A domed stadium at Camden Yards might be bad for football players, but it would be very good for college basketball fans in Baltimore and the entire Northeast.
This year's Final Four will be played at the Meadowlands in East Rutherford, N.J., and the NCAA has no idea when the city game's showcase will return to the Northeast. The NCAA now requires 30,000 seats for the Final Four and hotel space that Syracuse, N.Y., doesn't have, and in the future it will come no closer than the RCA Dome in Indianapolis or the Georgia Dome in Atlanta.
"If you were speculating, right now there's no chance, zip, that the Final Four will be coming back to the East Coast any time soon," said Bill Hancock, the director of the tournament. "The basketball committee knows there's a void there. Certainly, a dome built on the East Coast would host a Final Four."
Domes are hardly just for Final Fours. The RCA Dome in Indianapolis will get the Final Four in 1997 and 2000, but it also will be the site of first- and second-round games this year and in 1999.
Without a dome, Baltimore's relationship with the NCAA tournament probably will turn out to be a one-year fling. UMBC, the host institution for last year's sub-regional at the Arena, bid for 1999, but the Eastern sites went to the FleetCenter in Boston and the Charlotte Coliseum.
"We loved everything about Baltimore, with one exception," Hancock said. "The building is showing its age, and for spectator convenience and the sake of the players, there are too many nicer arenas."
UMBC will bid again this summer to be host for a sub-regional in 2000, but when it comes to basketball venues, Baltimore is getting farther away instead of closer. Put a roof on that thing.
Don't forget GW
Mike Jarvis loved it last Saturday when the national commentators said that Massachusetts' quest for regular-season perfection was a lock after its win at Virginia Tech.
Aren't they forgetting the spell Jarvis and his George Washington team had over the Minutemen last year, when they dealt them two of their four regular-season losses, and became the first and only visitor to win at the Mullins Center?
Heading into today's Atlantic 10 showdown at Massachusetts, GW has won nine of its past 10. The Colonials are 13-3 since the December addition of point guard Shawnta Rogers, a freshman from Lake Clifton, and Southern grad Kwame Evans continues to prosper at shooting guard.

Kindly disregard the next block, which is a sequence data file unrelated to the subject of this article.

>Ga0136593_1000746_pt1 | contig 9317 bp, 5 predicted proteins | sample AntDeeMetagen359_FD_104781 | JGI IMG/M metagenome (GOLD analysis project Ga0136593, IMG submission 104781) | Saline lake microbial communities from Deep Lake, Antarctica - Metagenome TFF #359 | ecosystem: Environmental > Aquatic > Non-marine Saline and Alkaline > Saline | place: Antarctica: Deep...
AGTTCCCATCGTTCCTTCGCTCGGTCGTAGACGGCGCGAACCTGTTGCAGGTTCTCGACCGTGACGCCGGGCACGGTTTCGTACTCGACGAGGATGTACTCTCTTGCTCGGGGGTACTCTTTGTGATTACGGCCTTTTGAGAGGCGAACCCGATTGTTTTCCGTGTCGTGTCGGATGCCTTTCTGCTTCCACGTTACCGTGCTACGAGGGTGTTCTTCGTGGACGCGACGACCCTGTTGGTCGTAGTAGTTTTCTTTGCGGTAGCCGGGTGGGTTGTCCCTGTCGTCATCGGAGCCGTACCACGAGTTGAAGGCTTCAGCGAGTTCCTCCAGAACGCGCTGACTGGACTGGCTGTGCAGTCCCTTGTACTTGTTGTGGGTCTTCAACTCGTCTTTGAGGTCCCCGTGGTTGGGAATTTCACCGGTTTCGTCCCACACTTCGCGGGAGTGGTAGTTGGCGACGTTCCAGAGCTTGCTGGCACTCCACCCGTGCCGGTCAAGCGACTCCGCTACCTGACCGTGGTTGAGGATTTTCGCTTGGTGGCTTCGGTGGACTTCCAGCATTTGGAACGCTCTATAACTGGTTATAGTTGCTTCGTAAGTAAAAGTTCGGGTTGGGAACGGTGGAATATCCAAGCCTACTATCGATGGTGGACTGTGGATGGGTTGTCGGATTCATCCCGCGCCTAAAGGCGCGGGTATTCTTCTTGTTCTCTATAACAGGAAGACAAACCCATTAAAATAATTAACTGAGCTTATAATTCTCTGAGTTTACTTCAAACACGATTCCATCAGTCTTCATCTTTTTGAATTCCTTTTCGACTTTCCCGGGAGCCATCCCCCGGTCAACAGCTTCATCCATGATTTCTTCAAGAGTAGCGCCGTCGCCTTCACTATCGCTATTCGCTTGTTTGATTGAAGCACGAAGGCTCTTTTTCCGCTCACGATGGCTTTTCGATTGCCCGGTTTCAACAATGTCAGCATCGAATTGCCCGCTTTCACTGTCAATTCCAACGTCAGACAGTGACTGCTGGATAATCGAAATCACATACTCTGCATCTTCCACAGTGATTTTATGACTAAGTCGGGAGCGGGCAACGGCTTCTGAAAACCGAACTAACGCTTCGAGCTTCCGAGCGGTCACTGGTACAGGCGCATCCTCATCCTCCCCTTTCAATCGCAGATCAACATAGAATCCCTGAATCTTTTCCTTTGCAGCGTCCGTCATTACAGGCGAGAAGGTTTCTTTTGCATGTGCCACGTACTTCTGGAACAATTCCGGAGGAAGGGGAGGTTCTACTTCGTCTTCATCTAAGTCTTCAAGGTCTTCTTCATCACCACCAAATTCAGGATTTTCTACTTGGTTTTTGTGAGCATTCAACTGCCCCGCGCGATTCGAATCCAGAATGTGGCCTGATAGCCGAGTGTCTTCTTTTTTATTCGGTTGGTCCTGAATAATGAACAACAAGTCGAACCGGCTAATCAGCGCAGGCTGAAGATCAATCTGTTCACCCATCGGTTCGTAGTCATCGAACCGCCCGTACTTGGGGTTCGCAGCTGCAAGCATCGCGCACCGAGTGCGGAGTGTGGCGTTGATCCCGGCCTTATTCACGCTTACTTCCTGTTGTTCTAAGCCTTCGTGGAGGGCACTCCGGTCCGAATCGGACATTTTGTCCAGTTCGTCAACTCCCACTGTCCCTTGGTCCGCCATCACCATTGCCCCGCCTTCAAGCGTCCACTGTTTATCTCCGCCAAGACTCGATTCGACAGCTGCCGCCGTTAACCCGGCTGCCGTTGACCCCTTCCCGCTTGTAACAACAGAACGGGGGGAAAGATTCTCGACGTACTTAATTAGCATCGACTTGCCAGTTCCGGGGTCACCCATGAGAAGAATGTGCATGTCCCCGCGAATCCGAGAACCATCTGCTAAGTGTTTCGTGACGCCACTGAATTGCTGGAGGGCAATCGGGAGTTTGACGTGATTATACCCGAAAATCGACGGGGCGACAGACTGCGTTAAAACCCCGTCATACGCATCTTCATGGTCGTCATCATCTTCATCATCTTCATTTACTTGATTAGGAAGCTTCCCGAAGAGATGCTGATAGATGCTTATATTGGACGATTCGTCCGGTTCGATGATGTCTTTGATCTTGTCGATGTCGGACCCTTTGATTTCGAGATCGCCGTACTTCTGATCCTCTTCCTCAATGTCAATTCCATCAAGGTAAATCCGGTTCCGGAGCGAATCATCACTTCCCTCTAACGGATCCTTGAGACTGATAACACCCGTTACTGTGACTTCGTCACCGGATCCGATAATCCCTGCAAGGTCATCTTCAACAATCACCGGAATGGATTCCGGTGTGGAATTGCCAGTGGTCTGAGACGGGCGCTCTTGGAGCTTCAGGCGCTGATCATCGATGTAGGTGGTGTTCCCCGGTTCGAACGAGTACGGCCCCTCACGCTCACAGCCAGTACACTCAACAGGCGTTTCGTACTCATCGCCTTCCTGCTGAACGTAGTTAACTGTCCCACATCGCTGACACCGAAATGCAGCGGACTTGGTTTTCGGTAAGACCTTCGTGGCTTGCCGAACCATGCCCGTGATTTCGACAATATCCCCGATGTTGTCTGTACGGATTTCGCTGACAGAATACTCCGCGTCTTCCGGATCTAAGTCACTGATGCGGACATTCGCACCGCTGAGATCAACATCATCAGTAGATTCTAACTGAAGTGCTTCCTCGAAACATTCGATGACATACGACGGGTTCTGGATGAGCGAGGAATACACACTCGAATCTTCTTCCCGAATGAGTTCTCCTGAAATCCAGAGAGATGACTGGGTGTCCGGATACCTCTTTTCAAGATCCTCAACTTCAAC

Evans is averaging 19.2 points, second in the A-10 behind Marcus Camby. He has 1,583 career points, and should become GW's No. 3 all-time scorer.
Joe who? Samaki who?
Arizona and Louisville didn't exactly collapse when they lost their centers.
The Wildcats are 9-2 minus senior Joe Blair, who is academically ineligible and apparently done for the season. Vagabond Ben Davis has taken up the slack, as the Pac-10's top rebounder has seven double doubles since Blair's departure.
Thursday's win at No. 6 Cincinnati made Louisville 11-1 without Samaki Walker, the sophomore who is ineligible while the NCAA investigates his use of a car procured by his father from a company owned by Walker's former summer employer. Replacement Beau Zach Smith doesn't have the statistics, but the Cardinals are looking like a No. 5 or 6 seed.
De Paul's school-record losing streak stopped at 13 games Wednesday, when the Blue Demons beat Loyola of Chicago, 79-65. It was De Paul's first win since Dec. 23 at Indiana. The previous school record for futility was set in 1971. The captain then was Joey Meyer, the current coach. . . . The bubble has burst for Michigan State, which began the week tied for third in the Big Ten. A loss at Iowa dropped the Spartans to 14-12, and they still have to go to Michigan and Indiana.
Final Four sites
1996: Continental Airlines Arena, East Rutherford, N.J.
1997: RCA Dome, Indianapolis
1998: Alamodome, San Antonio
1999: ThunderDome, St. Petersburg, Fla.
2000: RCA Dome, Indianapolis
2001: Metrodome, Minneapolis
2002: Georgia Dome, Atlanta